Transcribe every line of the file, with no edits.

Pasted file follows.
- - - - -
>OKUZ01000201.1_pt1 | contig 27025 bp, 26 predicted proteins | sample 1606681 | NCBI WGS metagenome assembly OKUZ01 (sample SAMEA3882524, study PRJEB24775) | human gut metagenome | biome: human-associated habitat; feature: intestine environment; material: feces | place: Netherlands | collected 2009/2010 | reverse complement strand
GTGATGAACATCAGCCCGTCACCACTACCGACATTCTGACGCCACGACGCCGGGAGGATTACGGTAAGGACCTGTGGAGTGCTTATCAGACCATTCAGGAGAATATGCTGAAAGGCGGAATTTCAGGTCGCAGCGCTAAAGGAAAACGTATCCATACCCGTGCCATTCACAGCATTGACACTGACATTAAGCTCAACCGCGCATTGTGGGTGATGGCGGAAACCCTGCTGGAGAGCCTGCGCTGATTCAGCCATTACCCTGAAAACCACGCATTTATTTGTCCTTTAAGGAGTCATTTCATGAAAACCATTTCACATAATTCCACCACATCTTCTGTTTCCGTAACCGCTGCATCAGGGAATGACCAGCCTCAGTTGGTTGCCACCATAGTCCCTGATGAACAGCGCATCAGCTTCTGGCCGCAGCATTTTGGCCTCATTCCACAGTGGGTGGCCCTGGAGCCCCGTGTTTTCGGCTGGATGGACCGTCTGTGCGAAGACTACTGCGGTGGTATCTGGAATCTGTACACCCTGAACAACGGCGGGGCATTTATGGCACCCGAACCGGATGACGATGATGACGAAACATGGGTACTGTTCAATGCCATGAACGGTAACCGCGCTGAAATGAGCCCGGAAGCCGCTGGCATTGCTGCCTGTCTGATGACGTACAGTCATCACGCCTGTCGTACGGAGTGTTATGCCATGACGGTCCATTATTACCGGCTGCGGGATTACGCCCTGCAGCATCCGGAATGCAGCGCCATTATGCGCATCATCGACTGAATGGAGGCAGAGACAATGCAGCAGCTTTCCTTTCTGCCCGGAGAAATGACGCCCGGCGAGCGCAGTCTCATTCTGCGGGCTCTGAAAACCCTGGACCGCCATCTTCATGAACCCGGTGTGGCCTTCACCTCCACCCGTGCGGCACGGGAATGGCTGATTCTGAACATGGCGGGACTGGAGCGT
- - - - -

>OKUZ01000201.1_pt1 | contig 27025 bp, 26 predicted proteins | sample 1606681 | NCBI WGS metagenome assembly OKUZ01 (sample SAMEA3882524, study PRJEB24775) | human gut metagenome | biome: human-associated habitat; feature: intestine environment; material: feces | place: Netherlands | collected 2009/2010 | reverse complement strand
GTGATGAACATCAGCCCGTCACCACTACCGACATTCTGACGCCACGACGCCGGGAGGATTACGGTAAGGACCTGTGGAGTGCTTATCAGACCATTCAGGAGAATATGCTGAAAGGCGGAATTTCAGGTCGCAGCGCTAAAGGAAAACGTATCCATACCCGTGCCATTCACAGCATTGACACTGACATTAAGCTCAACCGCGCATTGTGGGTGATGGCGGAAACCCTGCTGGAGAGCCTGCGCTGATTCAGCCATTACCCTGAAAACCACGCATTTATTTGTCCTTTAAGGAGTCATTTCATGAAAACCATTTCACATAATTCCACCACATCTTCTGTTTCCGTAACCGCTGCATCAGGGAATGACCAGCCTCAGTTGGTTGCCACCATAGTCCCTGATGAACAGCGCATCAGCTTCTGGCCGCAGCATTTTGGCCTCATTCCACAGTGGGTGGCCCTGGAGCCCCGTGTTTTCGGCTGGATGGACCGTCTGTGCGAAGACTACTGCGGTGGTATCTGGAATCTGTACACCCTGAACAACGGCGGGGCATTTATGGCACCCGAACCGGATGACGATGATGACGAAACATGGGTACTGTTCAATGCCATGAACGGTAACCGCGCTGAAATGAGCCCGGAAGCCGCTGGCATTGCTGCCTGTCTGATGACGTACAGTCATCACGCCTGTCGTACGGAGTGTTATGCCATGACGGTCCATTATTACCGGCTGCGGGATTACGCCCTGCAGCATCCGGAATGCAGCGCCATTATGCGCATCATCGACTGAATGGAGGCAGAGACAATGCAGCAGCTTTCCTTTCTGCCCGGAGAAATGACGCCCGGCGAGCGCAGTCTCATTCTGCGGGCTCTGAAAACCCTGGACCGCCATCTTCATGAACCCGGTGTGGCCTTCACCTCCACCCGTGCGGCACGGGAATGGCTGATTCTGAACATGGCGGGACTGGAGCGT